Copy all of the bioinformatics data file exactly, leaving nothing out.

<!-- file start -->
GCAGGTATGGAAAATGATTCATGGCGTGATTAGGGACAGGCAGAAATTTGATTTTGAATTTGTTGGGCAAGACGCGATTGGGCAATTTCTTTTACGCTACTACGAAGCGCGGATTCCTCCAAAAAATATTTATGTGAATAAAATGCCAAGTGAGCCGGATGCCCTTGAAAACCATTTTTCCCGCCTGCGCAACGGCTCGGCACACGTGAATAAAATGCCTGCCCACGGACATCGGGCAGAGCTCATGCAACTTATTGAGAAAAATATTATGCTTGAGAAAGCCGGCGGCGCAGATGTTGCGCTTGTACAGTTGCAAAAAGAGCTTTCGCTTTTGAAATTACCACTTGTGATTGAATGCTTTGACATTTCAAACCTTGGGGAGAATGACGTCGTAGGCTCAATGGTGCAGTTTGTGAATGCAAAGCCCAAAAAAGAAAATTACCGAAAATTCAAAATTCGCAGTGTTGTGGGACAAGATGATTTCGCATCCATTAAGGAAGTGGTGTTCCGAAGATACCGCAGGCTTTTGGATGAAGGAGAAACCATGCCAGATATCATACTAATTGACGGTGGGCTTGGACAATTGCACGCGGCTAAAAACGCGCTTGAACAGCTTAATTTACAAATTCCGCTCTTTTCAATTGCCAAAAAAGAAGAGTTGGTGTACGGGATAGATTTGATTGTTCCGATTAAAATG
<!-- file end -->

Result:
GCAGGTATGGAAAATGATTCATGGCGTGATTAGGGACAGGCAGAAATTTGATTTTGAATTTGTTGGGCAAGACGCGATTGGGCAATTTCTTTTACGCTACTACGAAGCGCGGATTCCTCCAAAAAATATTTATGTGAATAAAATGCCAAGTGAGCCGGATGCCCTTGAAAACCATTTTTCCCGCCTGCGCAACGGCTCGGCACACGTGAATAAAATGCCTGCCCACGGACATCGGGCAGAGCTCATGCAACTTATTGAGAAAAATATTATGCTTGAGAAAGCCGGCGGCGCAGATGTTGCGCTTGTACAGTTGCAAAAAGAGCTTTCGCTTTTGAAATTACCACTTGTGATTGAATGCTTTGACATTTCAAACCTTGGGGAGAATGACGTCGTAGGCTCAATGGTGCAGTTTGTGAATGCAAAGCCCAAAAAAGAAAATTACCGAAAATTCAAAATTCGCAGTGTTGTGGGACAAGATGATTTCGCATCCATTAAGGAAGTGGTGTTCCGAAGATACCGCAGGCTTTTGGATGAAGGAGAAACCATGCCAGATATCATACTAATTGACGGTGGGCTTGGACAATTGCACGCGGCTAAAAACGCGCTTGAACAGCTTAATTTACAAATTCCGCTCTTTTCAATTGCCAAAAAAGAAGAGTTGGTGTACGGGATAGATTTGATTGTTCCGATTAAAATG